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Structural equation modelling: a novel statistical framework for exploring the spatial distribution of benthic macroinvertebrates in riverine ecosystems

Research output: Contribution to journalJournal article


<mark>Journal publication date</mark>07/2013
<mark>Journal</mark>River Research and Applications
Issue number6
Number of pages17
Pages (from-to)743-759
Early online date20/02/12
<mark>Original language</mark>English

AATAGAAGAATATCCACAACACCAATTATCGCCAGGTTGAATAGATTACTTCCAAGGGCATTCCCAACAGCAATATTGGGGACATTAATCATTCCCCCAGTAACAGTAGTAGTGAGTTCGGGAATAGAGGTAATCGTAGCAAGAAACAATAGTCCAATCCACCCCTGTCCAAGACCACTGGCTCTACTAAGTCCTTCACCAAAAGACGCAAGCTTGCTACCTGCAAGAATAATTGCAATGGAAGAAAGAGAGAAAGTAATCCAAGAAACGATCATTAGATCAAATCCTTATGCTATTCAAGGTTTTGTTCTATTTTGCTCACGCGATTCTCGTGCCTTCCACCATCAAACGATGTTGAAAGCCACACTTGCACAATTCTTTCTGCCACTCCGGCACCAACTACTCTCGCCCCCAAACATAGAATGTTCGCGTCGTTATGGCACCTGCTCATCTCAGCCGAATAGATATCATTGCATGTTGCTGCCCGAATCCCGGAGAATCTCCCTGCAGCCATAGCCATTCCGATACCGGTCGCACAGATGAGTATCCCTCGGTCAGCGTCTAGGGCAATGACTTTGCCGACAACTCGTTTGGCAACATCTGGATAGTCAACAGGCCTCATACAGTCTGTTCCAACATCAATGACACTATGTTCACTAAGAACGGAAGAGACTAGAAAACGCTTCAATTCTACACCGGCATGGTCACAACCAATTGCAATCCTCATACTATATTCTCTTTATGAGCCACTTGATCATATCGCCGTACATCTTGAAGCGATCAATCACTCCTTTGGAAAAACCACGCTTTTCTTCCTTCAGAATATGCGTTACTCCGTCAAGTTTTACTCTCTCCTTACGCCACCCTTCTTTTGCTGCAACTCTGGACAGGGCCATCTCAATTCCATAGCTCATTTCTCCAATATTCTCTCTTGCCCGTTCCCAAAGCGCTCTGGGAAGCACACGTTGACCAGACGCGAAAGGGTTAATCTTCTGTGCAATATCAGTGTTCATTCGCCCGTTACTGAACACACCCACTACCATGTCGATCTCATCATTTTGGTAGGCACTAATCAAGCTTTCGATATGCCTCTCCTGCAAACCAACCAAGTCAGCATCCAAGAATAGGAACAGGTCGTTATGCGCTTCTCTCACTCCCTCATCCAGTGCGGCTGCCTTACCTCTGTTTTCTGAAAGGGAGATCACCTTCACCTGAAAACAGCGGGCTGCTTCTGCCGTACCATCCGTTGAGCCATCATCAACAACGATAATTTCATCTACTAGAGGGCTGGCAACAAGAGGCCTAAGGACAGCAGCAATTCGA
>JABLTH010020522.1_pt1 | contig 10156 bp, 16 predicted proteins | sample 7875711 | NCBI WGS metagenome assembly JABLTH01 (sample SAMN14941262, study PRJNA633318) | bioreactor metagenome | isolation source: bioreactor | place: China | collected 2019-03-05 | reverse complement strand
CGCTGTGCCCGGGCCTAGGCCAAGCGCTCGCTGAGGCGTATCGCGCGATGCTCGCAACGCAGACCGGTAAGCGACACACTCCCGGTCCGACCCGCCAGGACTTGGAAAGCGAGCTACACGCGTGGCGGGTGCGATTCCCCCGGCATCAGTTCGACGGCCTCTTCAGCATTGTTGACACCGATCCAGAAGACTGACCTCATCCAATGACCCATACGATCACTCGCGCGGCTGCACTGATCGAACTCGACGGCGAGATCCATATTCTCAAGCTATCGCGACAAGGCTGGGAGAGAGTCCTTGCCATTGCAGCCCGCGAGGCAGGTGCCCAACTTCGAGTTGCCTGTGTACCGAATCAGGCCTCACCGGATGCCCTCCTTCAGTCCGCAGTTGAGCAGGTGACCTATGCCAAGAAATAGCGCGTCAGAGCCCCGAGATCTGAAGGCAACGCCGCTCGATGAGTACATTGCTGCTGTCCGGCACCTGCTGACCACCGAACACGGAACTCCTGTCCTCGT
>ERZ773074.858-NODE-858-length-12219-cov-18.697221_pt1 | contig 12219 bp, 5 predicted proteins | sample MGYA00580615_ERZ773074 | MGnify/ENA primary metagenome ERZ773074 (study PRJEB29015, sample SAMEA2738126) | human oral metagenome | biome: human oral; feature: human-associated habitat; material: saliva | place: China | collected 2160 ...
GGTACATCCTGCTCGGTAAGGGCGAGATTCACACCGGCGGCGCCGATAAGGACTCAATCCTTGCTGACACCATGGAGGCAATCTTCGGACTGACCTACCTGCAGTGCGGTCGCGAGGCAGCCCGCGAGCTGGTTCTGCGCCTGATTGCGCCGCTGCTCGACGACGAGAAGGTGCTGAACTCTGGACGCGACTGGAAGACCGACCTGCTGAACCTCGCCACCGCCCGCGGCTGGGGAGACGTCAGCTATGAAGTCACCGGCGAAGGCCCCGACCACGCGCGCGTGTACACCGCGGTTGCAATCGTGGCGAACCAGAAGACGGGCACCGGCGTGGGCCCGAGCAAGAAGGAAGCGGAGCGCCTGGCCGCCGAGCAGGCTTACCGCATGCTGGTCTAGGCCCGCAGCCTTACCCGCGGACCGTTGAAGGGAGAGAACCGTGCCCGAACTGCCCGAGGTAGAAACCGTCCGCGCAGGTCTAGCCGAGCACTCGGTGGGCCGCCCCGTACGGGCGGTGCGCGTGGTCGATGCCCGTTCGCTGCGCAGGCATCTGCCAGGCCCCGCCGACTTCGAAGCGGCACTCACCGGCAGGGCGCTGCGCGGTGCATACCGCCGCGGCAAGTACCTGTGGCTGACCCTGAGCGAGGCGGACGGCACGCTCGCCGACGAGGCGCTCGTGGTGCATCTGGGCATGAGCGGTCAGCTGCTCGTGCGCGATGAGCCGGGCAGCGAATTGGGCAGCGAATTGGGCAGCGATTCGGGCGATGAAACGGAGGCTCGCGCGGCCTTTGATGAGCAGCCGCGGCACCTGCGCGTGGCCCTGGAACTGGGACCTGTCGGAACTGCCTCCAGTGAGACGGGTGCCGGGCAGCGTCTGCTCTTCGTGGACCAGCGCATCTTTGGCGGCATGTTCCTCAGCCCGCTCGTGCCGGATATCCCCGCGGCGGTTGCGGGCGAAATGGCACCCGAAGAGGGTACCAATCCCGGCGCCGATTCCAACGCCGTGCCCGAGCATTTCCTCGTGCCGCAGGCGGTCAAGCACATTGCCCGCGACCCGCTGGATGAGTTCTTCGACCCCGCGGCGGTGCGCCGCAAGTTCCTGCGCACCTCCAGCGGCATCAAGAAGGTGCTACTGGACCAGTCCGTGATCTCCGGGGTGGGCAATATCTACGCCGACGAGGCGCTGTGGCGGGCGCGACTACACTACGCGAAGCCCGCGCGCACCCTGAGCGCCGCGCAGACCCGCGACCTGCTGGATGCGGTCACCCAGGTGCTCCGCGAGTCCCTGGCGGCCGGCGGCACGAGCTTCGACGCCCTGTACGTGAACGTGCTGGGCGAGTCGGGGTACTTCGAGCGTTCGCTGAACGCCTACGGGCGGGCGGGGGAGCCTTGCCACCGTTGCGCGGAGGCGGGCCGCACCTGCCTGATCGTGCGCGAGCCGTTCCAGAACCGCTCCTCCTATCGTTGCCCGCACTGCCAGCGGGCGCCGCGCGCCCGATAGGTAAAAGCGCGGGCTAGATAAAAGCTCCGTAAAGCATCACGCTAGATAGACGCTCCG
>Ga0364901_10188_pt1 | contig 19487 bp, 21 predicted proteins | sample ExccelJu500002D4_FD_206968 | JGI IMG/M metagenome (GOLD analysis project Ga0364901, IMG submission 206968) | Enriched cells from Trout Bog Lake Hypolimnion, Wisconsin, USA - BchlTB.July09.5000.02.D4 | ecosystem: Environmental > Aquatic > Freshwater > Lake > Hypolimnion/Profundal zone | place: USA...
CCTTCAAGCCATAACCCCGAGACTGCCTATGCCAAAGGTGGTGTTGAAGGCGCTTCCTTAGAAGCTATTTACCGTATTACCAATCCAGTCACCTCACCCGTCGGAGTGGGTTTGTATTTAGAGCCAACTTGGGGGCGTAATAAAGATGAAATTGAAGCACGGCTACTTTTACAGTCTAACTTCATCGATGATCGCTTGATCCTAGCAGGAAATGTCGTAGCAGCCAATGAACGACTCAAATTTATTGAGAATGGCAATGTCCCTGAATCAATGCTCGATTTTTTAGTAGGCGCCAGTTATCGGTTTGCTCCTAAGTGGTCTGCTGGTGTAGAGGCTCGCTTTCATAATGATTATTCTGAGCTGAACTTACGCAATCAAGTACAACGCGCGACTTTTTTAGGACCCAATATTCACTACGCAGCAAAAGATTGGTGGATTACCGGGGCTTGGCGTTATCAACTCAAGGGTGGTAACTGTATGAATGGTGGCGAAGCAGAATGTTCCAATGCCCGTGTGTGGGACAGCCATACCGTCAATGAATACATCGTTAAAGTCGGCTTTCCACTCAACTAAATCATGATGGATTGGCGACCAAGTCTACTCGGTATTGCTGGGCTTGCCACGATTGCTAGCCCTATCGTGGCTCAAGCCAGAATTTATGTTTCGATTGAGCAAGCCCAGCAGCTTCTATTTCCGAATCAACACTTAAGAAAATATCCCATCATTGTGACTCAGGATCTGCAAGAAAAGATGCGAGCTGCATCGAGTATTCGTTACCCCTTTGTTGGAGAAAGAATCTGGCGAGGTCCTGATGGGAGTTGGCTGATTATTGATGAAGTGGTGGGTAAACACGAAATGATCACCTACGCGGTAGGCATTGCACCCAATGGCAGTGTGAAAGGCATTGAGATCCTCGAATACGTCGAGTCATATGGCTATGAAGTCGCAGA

Benthic macroinvertebrates have been used widely as bioindicators to assess the condition of riverine ecosystems. However, understanding and modelling the spatial distribution of benthic macroinvertebrates within these ecosystems remain significant challenges for research and management. Statistical analyses of multivariate data sets offer opportunities to explore the ecological systems controlling the distribution of biota. This article reports a novel statistical analysis of a national-scale data set from England and Wales using the structural equation modelling (SEM) framework. Relationships between water quality, physical habitat structure and indices reflecting benthic macroinvertebrate community structure were analysed using SEM. On the basis of data from 219 monitoring sites, structural equation models were built. These models explained 87% of the spatial variation in the average score per taxon index and 76% of the spatial variation in the Lotic Invertebrate Index for Flow Evaluation. Significant direct and indirect effects on these indices were exerted by water quality variables, particularly the concentrations of dissolved oxygen, biochemical oxygen demand and orthophosphate. Independent of water quality conditions, both biotic indices were directly affected by variables describing the structure and the degradation of physical habitat. The strengths of the SEM framework include (i) direct evaluation of a priori models against observed data, thereby supporting confirmatory analysis of theoretical models of ecological systems; (ii) specification of latent variables representing unmeasured constructs; and (iii) simultaneous assessment of multiple direct and indirect paths between variables within a model. These strengths define a framework with the potential to be applied widely in the development and testing of hypotheses regarding the processes operating within riverine ecosystems.